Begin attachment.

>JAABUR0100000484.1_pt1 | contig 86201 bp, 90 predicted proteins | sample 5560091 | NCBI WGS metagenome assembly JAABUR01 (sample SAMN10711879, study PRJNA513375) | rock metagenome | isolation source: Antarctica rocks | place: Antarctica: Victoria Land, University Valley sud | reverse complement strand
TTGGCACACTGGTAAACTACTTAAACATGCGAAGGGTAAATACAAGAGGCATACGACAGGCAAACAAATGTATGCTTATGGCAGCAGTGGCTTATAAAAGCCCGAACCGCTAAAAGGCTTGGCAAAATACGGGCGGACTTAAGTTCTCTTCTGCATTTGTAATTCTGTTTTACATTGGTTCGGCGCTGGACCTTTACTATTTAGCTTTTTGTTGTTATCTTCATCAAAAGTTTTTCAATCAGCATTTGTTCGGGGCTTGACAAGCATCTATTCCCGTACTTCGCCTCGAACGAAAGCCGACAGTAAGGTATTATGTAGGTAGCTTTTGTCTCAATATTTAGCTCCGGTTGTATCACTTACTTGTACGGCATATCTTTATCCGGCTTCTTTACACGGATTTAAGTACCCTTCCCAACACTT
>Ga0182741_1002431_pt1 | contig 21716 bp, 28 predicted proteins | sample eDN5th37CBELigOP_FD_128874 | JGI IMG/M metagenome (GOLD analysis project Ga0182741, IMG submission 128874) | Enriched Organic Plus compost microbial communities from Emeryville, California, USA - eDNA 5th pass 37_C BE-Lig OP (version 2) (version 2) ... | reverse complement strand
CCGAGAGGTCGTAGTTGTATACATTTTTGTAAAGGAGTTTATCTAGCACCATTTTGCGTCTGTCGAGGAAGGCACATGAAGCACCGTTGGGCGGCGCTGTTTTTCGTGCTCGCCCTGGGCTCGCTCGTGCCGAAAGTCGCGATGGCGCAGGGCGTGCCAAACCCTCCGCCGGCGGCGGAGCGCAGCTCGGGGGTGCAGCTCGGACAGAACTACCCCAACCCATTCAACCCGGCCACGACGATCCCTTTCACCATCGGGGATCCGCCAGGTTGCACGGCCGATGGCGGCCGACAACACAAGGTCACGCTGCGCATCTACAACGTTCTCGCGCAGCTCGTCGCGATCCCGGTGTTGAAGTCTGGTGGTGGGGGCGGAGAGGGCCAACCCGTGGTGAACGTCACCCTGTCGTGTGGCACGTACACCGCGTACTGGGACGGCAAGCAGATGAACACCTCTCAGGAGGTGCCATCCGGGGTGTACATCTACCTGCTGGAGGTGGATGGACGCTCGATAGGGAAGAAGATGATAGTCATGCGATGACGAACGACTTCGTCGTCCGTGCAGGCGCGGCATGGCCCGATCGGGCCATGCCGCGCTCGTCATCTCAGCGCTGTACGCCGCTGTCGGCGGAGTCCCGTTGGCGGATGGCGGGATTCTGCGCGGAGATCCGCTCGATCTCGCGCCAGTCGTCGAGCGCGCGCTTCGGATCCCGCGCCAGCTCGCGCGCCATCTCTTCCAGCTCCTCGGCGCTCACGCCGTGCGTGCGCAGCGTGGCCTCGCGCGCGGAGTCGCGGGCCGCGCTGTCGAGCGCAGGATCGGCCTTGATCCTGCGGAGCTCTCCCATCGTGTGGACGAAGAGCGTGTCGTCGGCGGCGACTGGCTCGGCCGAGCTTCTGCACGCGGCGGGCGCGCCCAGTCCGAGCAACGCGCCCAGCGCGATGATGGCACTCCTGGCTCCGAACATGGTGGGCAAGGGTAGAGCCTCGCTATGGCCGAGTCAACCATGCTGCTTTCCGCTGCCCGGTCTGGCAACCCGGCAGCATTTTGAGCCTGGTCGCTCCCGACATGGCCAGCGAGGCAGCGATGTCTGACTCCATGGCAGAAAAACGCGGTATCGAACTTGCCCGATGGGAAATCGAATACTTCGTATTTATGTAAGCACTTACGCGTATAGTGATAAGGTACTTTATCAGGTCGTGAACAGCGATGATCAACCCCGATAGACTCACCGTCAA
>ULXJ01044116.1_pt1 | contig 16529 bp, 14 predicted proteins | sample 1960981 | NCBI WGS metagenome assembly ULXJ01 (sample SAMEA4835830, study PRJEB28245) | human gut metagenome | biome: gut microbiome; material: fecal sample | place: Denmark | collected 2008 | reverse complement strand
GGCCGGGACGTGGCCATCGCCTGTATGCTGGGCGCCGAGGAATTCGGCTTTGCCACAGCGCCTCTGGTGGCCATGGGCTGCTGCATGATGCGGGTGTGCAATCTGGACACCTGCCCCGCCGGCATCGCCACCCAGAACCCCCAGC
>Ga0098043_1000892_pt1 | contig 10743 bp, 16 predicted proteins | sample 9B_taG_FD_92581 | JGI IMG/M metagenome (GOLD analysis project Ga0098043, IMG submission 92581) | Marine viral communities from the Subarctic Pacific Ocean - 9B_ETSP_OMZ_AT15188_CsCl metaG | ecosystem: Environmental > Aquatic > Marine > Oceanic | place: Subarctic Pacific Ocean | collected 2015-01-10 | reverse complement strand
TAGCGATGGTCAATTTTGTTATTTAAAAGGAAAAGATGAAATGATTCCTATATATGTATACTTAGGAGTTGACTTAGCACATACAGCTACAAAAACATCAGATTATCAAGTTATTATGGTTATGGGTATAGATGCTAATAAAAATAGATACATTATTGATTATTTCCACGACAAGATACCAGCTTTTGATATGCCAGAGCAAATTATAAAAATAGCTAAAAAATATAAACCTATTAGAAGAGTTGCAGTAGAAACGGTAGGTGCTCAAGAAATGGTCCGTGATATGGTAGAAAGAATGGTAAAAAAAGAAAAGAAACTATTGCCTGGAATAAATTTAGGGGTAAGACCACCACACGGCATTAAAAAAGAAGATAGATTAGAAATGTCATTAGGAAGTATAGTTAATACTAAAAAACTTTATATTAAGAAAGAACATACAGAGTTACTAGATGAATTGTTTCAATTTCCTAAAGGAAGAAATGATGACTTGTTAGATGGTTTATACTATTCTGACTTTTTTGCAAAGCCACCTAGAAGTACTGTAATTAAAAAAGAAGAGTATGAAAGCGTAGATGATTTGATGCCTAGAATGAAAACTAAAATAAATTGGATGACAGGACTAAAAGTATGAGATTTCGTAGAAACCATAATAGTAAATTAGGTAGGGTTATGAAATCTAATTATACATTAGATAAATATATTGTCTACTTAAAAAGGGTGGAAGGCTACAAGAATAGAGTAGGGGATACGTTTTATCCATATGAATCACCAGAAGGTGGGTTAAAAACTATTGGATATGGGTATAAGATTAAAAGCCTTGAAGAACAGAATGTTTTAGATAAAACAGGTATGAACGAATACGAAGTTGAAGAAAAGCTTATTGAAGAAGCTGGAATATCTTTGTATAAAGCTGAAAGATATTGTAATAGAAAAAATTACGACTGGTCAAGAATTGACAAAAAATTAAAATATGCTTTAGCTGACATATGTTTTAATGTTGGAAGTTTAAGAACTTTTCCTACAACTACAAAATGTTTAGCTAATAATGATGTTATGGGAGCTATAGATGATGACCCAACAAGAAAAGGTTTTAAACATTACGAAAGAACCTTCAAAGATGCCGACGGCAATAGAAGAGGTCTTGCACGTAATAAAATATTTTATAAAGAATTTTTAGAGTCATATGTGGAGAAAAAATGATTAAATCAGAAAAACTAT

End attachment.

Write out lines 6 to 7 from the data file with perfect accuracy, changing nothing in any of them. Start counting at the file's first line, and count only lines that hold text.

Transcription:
GGCCGGGACGTGGCCATCGCCTGTATGCTGGGCGCCGAGGAATTCGGCTTTGCCACAGCGCCTCTGGTGGCCATGGGCTGCTGCATGATGCGGGTGTGCAATCTGGACACCTGCCCCGCCGGCATCGCCACCCAGAACCCCCAGC
>Ga0098043_1000892_pt1 | contig 10743 bp, 16 predicted proteins | sample 9B_taG_FD_92581 | JGI IMG/M metagenome (GOLD analysis project Ga0098043, IMG submission 92581) | Marine viral communities from the Subarctic Pacific Ocean - 9B_ETSP_OMZ_AT15188_CsCl metaG | ecosystem: Environmental > Aquatic > Marine > Oceanic | place: Subarctic Pacific Ocean | collected 2015-01-10 | reverse complement strand